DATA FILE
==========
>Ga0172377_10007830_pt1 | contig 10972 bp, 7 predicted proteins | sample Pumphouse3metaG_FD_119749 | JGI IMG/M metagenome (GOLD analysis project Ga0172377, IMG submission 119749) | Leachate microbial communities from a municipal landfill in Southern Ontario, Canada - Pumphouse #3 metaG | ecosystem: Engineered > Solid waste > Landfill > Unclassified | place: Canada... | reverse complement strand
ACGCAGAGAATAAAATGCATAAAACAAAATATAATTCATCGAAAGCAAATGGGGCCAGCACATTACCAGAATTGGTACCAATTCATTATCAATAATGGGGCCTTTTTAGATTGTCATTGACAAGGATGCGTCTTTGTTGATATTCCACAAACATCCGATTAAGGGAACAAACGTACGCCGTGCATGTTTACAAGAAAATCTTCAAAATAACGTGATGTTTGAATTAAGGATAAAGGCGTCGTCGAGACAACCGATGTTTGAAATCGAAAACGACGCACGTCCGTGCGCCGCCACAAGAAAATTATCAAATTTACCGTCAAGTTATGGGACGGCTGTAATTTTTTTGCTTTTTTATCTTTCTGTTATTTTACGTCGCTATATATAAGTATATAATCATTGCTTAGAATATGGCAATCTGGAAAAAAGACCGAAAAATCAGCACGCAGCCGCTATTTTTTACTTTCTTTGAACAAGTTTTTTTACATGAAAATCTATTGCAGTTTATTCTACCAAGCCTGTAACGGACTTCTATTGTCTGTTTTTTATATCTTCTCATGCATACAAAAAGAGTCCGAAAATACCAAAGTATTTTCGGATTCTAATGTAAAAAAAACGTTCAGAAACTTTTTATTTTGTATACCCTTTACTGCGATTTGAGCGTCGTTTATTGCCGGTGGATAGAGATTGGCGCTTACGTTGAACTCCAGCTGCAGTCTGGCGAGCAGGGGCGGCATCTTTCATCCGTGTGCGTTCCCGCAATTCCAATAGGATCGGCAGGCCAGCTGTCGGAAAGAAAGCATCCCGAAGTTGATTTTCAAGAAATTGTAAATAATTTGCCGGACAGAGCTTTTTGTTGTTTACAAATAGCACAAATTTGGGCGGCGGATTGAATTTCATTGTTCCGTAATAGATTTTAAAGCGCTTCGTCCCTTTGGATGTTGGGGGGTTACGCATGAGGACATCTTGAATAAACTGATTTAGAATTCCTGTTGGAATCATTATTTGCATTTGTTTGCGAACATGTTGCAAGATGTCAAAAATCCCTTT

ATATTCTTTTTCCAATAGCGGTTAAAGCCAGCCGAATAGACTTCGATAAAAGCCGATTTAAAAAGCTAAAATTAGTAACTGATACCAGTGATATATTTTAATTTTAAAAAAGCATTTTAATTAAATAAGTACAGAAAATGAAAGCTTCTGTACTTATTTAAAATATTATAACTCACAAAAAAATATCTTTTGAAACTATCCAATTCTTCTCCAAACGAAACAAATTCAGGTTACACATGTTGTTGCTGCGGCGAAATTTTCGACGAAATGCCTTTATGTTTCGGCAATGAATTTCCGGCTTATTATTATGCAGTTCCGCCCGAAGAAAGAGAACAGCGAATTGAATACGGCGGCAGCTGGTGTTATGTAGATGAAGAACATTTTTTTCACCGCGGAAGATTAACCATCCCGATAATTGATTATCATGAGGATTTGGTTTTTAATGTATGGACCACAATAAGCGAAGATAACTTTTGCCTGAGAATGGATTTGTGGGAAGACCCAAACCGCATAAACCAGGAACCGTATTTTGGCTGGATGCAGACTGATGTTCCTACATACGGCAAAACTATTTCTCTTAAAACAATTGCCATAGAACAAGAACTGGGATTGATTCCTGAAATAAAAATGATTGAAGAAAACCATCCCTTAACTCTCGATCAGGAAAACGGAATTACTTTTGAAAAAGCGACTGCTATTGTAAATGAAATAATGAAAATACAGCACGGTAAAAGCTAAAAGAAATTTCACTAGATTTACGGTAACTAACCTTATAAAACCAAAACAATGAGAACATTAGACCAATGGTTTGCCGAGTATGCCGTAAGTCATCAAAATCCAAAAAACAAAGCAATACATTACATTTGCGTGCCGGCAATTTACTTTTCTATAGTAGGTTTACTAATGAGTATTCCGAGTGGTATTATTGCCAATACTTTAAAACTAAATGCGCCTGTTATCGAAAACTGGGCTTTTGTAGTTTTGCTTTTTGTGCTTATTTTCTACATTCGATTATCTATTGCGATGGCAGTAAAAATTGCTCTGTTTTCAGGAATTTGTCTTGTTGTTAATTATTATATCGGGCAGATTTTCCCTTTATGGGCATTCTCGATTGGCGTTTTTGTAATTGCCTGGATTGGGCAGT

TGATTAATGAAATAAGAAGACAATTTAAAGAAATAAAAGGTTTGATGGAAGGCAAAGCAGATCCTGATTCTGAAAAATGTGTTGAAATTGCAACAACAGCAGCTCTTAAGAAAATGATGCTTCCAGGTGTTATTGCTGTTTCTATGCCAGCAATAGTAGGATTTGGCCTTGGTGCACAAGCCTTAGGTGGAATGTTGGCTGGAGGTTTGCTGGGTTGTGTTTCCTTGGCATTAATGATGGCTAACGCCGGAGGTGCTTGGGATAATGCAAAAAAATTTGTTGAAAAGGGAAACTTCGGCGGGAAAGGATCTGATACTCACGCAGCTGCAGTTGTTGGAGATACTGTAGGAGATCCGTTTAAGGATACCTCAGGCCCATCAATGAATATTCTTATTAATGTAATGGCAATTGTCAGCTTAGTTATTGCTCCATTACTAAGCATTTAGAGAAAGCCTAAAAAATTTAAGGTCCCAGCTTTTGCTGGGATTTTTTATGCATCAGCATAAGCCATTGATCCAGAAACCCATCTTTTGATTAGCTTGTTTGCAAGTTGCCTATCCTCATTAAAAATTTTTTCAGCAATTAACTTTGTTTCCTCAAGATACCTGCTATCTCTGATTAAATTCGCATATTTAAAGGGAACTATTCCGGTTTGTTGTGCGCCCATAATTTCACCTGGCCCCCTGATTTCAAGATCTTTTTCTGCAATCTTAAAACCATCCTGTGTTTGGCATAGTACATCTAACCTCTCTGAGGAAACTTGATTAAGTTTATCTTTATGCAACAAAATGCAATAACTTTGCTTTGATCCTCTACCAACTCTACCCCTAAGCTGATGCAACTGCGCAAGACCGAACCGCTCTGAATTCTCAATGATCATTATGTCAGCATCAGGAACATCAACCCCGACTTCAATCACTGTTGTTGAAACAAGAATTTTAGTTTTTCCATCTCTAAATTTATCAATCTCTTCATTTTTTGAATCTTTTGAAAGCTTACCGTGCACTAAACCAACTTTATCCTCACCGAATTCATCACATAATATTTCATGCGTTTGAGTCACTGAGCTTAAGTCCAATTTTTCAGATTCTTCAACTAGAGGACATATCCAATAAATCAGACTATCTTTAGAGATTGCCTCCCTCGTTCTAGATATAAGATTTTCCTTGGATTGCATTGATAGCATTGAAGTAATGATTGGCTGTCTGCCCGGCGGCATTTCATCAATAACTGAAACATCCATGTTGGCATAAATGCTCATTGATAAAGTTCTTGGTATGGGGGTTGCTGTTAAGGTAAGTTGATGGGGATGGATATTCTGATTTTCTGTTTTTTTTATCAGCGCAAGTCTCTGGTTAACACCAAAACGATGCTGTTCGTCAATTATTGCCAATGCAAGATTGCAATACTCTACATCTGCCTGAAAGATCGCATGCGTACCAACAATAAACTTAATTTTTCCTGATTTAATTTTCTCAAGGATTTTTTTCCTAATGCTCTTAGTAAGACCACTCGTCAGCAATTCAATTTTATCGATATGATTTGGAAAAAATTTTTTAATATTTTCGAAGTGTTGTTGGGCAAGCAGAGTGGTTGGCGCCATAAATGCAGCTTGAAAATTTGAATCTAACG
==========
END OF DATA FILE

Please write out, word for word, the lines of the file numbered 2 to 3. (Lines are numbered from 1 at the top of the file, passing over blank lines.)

ACGCAGAGAATAAAATGCATAAAACAAAATATAATTCATCGAAAGCAAATGGGGCCAGCACATTACCAGAATTGGTACCAATTCATTATCAATAATGGGGCCTTTTTAGATTGTCATTGACAAGGATGCGTCTTTGTTGATATTCCACAAACATCCGATTAAGGGAACAAACGTACGCCGTGCATGTTTACAAGAAAATCTTCAAAATAACGTGATGTTTGAATTAAGGATAAAGGCGTCGTCGAGACAACCGATGTTTGAAATCGAAAACGACGCACGTCCGTGCGCCGCCACAAGAAAATTATCAAATTTACCGTCAAGTTATGGGACGGCTGTAATTTTTTTGCTTTTTTATCTTTCTGTTATTTTACGTCGCTATATATAAGTATATAATCATTGCTTAGAATATGGCAATCTGGAAAAAAGACCGAAAAATCAGCACGCAGCCGCTATTTTTTACTTTCTTTGAACAAGTTTTTTTACATGAAAATCTATTGCAGTTTATTCTACCAAGCCTGTAACGGACTTCTATTGTCTGTTTTTTATATCTTCTCATGCATACAAAAAGAGTCCGAAAATACCAAAGTATTTTCGGATTCTAATGTAAAAAAAACGTTCAGAAACTTTTTATTTTGTATACCCTTTACTGCGATTTGAGCGTCGTTTATTGCCGGTGGATAGAGATTGGCGCTTACGTTGAACTCCAGCTGCAGTCTGGCGAGCAGGGGCGGCATCTTTCATCCGTGTGCGTTCCCGCAATTCCAATAGGATCGGCAGGCCAGCTGTCGGAAAGAAAGCATCCCGAAGTTGATTTTCAAGAAATTGTAAATAATTTGCCGGACAGAGCTTTTTGTTGTTTACAAATAGCACAAATTTGGGCGGCGGATTGAATTTCATTGTTCCGTAATAGATTTTAAAGCGCTTCGTCCCTTTGGATGTTGGGGGGTTACGCATGAGGACATCTTGAATAAACTGATTTAGAATTCCTGTTGGAATCATTATTTGCATTTGTTTGCGAACATGTTGCAAGATGTCAAAAATCCCTTT

ATATTCTTTTTCCAATAGCGGTTAAAGCCAGCCGAATAGACTTCGATAAAAGCCGATTTAAAAAGCTAAAATTAGTAACTGATACCAGTGATATATTTTAATTTTAAAAAAGCATTTTAATTAAATAAGTACAGAAAATGAAAGCTTCTGTACTTATTTAAAATATTATAACTCACAAAAAAATATCTTTTGAAACTATCCAATTCTTCTCCAAACGAAACAAATTCAGGTTACACATGTTGTTGCTGCGGCGAAATTTTCGACGAAATGCCTTTATGTTTCGGCAATGAATTTCCGGCTTATTATTATGCAGTTCCGCCCGAAGAAAGAGAACAGCGAATTGAATACGGCGGCAGCTGGTGTTATGTAGATGAAGAACATTTTTTTCACCGCGGAAGATTAACCATCCCGATAATTGATTATCATGAGGATTTGGTTTTTAATGTATGGACCACAATAAGCGAAGATAACTTTTGCCTGAGAATGGATTTGTGGGAAGACCCAAACCGCATAAACCAGGAACCGTATTTTGGCTGGATGCAGACTGATGTTCCTACATACGGCAAAACTATTTCTCTTAAAACAATTGCCATAGAACAAGAACTGGGATTGATTCCTGAAATAAAAATGATTGAAGAAAACCATCCCTTAACTCTCGATCAGGAAAACGGAATTACTTTTGAAAAAGCGACTGCTATTGTAAATGAAATAATGAAAATACAGCACGGTAAAAGCTAAAAGAAATTTCACTAGATTTACGGTAACTAACCTTATAAAACCAAAACAATGAGAACATTAGACCAATGGTTTGCCGAGTATGCCGTAAGTCATCAAAATCCAAAAAACAAAGCAATACATTACATTTGCGTGCCGGCAATTTACTTTTCTATAGTAGGTTTACTAATGAGTATTCCGAGTGGTATTATTGCCAATACTTTAAAACTAAATGCGCCTGTTATCGAAAACTGGGCTTTTGTAGTTTTGCTTTTTGTGCTTATTTTCTACATTCGATTATCTATTGCGATGGCAGTAAAAATTGCTCTGTTTTCAGGAATTTGTCTTGTTGTTAATTATTATATCGGGCAGATTTTCCCTTTATGGGCATTCTCGATTGGCGTTTTTGTAATTGCCTGGATTGGGCAGT